29 November 2016
Film review: Red Sorghum (1987) by Zhang Yimou, ***
This film is based on the well known novel by Mo Yan, which I have reviewed here in this blog. The story is that of three generations of a family in the deep Chinese hinterland during the first half of the XX century. China is in the midst of great upheaval, as the old order of the Qing Empire crumbles and the new republic is not strong enough to take its place. At the family level, a young woman who is forced by her father to marry an old leper so he can receive a mule in payment, rebels.
This would have been unthinkable in the past, but she does. At a broader social level, bandits rule the countryside and the state can not enforce law and order. Then the Japanese invade, and cruelly plunder the country taking advantage of its weakeness.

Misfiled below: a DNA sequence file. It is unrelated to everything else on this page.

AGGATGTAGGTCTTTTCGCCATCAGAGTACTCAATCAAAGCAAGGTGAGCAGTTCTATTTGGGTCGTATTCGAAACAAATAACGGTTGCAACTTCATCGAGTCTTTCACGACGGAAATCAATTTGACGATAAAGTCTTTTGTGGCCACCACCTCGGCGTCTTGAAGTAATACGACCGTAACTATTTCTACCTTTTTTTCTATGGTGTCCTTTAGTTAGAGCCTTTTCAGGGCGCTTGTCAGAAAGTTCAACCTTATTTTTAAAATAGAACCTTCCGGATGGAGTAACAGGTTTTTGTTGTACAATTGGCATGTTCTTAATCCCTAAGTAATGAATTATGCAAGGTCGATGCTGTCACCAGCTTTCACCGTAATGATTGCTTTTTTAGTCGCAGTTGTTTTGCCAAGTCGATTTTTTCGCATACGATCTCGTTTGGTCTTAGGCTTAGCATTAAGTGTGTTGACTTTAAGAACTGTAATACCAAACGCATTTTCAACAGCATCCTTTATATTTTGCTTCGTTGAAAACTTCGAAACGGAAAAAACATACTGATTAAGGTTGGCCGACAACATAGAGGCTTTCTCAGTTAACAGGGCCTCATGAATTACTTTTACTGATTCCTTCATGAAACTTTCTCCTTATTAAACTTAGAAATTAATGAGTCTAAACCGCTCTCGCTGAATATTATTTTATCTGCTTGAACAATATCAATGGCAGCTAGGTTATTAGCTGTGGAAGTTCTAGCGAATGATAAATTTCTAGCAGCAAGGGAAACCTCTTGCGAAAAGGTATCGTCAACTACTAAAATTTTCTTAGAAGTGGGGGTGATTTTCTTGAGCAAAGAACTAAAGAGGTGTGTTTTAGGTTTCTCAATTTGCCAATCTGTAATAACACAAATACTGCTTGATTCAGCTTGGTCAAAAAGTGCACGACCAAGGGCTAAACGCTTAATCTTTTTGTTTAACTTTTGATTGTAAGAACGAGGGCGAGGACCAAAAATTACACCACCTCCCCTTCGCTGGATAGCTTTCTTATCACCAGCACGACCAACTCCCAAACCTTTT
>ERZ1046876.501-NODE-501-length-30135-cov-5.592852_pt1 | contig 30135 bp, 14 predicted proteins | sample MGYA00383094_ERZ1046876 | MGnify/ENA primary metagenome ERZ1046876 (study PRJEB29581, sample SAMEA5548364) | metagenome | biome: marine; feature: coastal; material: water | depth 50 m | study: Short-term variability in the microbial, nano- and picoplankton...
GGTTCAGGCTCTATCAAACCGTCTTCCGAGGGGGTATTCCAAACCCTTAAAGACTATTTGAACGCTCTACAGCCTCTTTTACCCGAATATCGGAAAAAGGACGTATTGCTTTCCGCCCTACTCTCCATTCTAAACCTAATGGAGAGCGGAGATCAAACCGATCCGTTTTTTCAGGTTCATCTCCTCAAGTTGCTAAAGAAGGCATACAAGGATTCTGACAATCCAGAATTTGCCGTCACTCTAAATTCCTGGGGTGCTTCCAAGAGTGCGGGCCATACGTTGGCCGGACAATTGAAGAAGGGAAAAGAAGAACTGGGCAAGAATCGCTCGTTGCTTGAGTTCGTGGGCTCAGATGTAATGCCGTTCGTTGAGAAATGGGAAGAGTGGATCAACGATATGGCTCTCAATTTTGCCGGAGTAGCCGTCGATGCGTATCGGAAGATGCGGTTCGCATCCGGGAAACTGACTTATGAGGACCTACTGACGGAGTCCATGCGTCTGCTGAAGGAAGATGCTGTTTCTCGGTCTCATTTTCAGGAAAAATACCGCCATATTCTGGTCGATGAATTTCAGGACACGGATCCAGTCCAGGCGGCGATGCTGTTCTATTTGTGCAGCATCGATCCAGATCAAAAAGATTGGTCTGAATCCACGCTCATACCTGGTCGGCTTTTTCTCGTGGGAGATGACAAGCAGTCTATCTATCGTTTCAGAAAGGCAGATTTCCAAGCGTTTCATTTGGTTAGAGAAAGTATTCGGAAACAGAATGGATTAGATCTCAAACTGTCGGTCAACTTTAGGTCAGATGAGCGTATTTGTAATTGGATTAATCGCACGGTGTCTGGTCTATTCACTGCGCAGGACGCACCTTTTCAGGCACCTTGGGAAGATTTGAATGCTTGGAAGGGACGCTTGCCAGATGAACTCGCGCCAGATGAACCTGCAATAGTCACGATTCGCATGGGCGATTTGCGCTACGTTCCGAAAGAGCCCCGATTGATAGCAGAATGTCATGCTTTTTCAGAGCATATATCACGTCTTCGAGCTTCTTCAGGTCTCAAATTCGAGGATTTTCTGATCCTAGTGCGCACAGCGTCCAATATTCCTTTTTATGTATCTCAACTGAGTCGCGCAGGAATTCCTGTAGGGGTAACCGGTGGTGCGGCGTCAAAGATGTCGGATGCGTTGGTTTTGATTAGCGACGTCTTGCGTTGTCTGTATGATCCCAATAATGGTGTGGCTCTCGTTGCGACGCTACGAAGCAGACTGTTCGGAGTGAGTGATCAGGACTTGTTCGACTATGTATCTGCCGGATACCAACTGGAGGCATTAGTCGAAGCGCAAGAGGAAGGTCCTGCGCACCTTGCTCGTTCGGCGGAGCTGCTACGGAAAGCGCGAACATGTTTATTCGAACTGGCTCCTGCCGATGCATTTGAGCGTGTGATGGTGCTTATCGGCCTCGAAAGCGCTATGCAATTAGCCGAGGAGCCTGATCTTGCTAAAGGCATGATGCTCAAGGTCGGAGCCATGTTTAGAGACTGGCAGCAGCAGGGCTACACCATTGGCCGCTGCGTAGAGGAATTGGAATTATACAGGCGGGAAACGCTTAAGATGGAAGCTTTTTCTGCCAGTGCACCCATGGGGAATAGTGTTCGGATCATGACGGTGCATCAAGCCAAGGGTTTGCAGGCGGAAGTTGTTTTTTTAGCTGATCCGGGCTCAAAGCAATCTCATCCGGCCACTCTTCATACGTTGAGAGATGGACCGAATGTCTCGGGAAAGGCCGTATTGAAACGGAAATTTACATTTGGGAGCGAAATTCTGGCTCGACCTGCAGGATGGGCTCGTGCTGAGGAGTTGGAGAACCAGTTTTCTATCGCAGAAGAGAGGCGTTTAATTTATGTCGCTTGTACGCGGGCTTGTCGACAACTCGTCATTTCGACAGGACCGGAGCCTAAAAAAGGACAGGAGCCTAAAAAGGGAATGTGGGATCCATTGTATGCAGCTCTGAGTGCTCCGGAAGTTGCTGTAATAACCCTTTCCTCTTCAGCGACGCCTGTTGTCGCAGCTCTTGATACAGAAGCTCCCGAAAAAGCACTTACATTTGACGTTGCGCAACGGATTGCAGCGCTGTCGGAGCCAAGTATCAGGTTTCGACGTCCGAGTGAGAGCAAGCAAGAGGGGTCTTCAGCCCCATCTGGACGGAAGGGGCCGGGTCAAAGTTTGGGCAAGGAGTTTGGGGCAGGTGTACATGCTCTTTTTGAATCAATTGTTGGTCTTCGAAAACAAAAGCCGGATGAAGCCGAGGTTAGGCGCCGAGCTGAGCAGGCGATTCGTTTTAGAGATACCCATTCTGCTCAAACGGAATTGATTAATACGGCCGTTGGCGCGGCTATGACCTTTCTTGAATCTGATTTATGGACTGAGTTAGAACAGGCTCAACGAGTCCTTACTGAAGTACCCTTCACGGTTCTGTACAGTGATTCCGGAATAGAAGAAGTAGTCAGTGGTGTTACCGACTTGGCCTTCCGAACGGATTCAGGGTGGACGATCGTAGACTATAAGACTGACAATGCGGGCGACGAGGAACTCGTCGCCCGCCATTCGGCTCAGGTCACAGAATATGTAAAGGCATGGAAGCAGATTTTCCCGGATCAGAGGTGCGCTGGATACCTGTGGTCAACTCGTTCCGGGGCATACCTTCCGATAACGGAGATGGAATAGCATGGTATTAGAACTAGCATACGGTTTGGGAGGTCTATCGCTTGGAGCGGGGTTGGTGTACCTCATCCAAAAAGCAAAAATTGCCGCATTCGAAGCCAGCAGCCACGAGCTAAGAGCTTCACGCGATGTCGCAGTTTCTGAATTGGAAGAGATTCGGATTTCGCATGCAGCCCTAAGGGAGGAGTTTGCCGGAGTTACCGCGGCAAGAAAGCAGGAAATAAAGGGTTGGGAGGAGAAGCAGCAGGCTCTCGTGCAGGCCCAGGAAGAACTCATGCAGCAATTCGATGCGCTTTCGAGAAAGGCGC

It is an interesting historical novel, useful to understand the conditions that gave rise to Communist China after Japan's defeat and a brutal civil war.
Gong Li is a young actress here, and she has not developed her skills quite yet. The script, too, is a bit naive, which the book is anything but.
I would recommend watching the movie but much more so reading the book.
A better movie by the same director, with a similar thread is Ju Dou, which I have reviewed in this blog. Same lady forced to marry same old man (silk dyer instead of wine producer) in a traditional Chinese context where the odds are stacked against her. But in the later movie (1990) she succumbs to the overwhelming odds.
See my other reviews of films on China here in this blog.
Buy the DVD here
Buy the book here